You can always find a situation to illustrate why you do (or don't do) something- such as your illustration of the rookie cop. I could tell you of many cases where a person died, or failed to protect others, because they thought "There's no way I would need a gun today- not here". You do what you want.

    There's nothing collective about examining your own individual life to see if you are following through with what you say you believe. I'm not even saying anyone should carry a gun- I re-read the post to see if I could find that demand anywhere.

    I'm not saying that carrying a gun is a political statement (unless you carry into a situation where you know it will be seen by anti-liberty bigots in order to make a point). If you carry concealed it's as "political" as writing an angry letter to a president and hiding it in your desk. It might make you feel better, but it won't affect anyone unless you show it to others. And "politics" is all about other people- so if you ever used a gun in defense, you did make a political statement whether you knew it or not.

    But it's not really about politics- it's about personal self-ownership and self-responsibility.

    I guess I see it like this: If I were gay, and in a long-term monogamous relationship with The Love of My Life, and said I supported gay marriage, but I refused to marry (in whatever way I defined that ceremony) my partner, I could understand if those "looking in" thought my support for gay marriage was empty and meaningless. Maybe I "support" marriage, but don't believe it's for me. Is that really "support"?

    I wonder if those who object "support" the keeping and bearing of arms, but don't believe it's for them.

    I suppose it comes down to those who carry and those who don't. Everyone has their own reasons to do what they do. But it sure seems like a case of guilty dogs barking loudest.

  9. I suppose I look at this in a way that perhaps reflects a consistent lack of strict adherence to the principle that I believe in but nevertheless I don't think it betrays the principle. I am a gun owner but don't carry. If i lived in a country that adhered to the principles it supposedly espoused, I probably would carry. Regrettably I know that doing what would be best for my self-defense will be on balance, more likely to result in my detriment than otherwise since in my personal experience I am much more likely to encounter a bullying thug in the employ of the police State I live in than an "unofficial" thug of the plain-clothes variety. On the other hand, one thing I have refused to do most emphatically is to engage in the sycophantic "beg, pay and register" farce better known as LCC. This would most assuredly be a knowing and willful betrayal of my principles and an acknowledgement that by birthright was really just a State granted privilege. Those individuals who have followed this path may be personally safer than I but have done so at the cost of their principles (if any?) and have sold out their fellow citizens rights for their own expediency as I fully expect that before long ONLY they will be acknowledged as "legally" armed.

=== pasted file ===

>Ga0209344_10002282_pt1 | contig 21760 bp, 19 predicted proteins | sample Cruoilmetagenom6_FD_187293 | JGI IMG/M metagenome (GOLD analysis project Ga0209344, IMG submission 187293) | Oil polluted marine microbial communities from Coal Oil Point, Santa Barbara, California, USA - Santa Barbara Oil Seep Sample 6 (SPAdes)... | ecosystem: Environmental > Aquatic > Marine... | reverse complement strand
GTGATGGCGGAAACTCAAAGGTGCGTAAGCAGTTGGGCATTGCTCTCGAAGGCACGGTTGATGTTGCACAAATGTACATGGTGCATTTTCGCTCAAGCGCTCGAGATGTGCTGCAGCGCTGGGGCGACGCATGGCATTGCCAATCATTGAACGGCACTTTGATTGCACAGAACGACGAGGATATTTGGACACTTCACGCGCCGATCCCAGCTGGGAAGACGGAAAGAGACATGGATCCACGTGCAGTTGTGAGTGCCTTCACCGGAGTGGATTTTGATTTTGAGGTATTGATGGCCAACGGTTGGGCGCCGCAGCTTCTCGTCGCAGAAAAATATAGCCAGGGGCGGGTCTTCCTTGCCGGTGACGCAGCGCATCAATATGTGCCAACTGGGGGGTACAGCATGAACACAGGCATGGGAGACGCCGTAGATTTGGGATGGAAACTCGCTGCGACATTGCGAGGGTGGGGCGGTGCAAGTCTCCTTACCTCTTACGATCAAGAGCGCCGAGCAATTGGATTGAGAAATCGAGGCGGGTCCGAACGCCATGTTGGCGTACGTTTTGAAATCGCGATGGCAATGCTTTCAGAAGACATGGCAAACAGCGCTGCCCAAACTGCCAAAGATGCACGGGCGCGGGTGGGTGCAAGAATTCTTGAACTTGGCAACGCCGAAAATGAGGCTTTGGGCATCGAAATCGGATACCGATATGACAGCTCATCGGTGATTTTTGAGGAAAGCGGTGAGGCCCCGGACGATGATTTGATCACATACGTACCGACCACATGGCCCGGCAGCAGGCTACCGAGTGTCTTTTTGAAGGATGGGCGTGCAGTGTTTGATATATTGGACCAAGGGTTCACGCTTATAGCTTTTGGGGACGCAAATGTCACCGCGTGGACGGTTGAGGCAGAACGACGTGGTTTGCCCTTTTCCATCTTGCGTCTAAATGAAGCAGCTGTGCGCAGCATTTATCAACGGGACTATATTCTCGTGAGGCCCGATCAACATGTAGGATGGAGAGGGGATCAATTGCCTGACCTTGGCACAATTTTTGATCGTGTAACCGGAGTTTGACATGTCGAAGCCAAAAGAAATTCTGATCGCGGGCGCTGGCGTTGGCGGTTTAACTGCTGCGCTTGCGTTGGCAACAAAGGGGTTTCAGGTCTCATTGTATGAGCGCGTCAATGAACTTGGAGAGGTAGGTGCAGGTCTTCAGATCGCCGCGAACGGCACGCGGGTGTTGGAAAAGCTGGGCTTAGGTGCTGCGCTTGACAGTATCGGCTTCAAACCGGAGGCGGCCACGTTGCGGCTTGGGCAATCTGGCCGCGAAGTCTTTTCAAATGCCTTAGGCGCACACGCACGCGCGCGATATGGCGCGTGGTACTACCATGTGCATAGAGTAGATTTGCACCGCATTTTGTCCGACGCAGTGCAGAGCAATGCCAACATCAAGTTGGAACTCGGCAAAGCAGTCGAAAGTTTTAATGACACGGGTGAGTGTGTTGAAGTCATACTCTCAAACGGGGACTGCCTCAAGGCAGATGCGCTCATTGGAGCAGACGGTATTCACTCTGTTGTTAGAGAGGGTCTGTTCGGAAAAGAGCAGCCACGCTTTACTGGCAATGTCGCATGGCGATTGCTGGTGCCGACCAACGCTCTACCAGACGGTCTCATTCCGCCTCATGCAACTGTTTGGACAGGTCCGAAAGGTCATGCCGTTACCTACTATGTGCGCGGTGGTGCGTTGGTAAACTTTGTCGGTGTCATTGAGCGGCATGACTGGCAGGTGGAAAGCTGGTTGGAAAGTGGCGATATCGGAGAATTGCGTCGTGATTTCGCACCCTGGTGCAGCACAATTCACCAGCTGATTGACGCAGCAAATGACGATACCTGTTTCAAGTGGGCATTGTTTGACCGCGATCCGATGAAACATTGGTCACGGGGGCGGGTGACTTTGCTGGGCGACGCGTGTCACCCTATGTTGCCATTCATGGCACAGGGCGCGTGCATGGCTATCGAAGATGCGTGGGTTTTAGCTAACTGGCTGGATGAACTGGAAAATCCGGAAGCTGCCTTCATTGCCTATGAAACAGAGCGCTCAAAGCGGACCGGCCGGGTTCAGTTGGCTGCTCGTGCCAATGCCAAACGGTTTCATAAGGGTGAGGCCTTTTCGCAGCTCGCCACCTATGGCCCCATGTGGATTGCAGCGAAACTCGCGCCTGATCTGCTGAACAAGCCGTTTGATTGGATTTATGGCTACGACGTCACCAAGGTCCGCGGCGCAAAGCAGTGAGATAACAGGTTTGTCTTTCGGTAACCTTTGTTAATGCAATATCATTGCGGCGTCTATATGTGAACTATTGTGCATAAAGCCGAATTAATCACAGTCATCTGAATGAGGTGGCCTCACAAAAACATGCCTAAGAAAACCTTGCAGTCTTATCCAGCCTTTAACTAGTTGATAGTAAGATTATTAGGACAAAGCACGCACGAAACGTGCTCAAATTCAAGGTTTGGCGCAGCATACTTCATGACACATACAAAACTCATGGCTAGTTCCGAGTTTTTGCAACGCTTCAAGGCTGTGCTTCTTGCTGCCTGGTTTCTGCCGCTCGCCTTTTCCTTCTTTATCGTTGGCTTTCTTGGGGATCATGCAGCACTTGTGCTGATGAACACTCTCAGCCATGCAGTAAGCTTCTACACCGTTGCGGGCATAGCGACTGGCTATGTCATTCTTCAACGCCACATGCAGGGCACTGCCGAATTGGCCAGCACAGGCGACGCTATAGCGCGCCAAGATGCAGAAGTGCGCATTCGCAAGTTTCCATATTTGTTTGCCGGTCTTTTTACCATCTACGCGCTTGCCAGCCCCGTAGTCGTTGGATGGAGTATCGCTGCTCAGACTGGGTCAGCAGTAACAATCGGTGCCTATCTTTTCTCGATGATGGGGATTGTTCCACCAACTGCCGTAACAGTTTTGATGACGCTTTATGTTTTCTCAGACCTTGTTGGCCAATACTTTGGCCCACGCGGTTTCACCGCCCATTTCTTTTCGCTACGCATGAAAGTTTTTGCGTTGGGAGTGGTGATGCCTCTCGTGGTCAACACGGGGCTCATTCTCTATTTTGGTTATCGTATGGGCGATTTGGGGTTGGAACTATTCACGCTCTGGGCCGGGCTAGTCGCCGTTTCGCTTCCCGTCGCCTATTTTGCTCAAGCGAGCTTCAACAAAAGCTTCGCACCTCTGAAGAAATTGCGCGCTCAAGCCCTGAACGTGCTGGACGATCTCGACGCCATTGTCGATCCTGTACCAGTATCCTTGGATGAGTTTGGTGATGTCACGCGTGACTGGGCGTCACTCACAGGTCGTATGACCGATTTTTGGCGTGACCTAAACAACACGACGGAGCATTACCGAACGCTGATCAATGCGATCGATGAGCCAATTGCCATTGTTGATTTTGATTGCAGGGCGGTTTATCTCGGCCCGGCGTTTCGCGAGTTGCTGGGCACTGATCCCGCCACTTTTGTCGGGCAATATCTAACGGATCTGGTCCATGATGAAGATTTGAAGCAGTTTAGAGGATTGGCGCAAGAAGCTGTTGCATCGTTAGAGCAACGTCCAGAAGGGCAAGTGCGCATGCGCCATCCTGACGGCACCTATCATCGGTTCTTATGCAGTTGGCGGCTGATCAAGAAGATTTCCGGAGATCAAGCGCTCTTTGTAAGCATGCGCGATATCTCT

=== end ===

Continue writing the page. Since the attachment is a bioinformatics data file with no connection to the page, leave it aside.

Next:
10. " my personal experience I am much more likely to encounter a bullying thug in the employ of the police State I live in than an 'unofficial' thug of the plain-clothes variety."

    I completely agree there. I wonder how much of that is due to "the majority" choosing to not carry. Has the cost of being a thug been reduced to the point that it is almost without consequence? How can that cost be brought back up to its normal levels? Would "universal carry" help?

    I don't know the answers.